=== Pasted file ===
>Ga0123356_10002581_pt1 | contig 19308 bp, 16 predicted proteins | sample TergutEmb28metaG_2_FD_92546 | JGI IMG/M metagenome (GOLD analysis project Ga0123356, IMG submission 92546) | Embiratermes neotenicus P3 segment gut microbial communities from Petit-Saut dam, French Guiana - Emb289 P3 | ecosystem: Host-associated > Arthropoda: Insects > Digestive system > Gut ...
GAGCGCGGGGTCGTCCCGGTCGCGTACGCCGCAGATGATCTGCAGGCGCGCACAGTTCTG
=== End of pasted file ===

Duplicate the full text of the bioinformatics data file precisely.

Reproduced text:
>Ga0123356_10002581_pt1 | contig 19308 bp, 16 predicted proteins | sample TergutEmb28metaG_2_FD_92546 | JGI IMG/M metagenome (GOLD analysis project Ga0123356, IMG submission 92546) | Embiratermes neotenicus P3 segment gut microbial communities from Petit-Saut dam, French Guiana - Emb289 P3 | ecosystem: Host-associated > Arthropoda: Insects > Digestive system > Gut ...
GAGCGCGGGGTCGTCCCGGTCGCGTACGCCGCAGATGATCTGCAGGCGCGCACAGTTCTG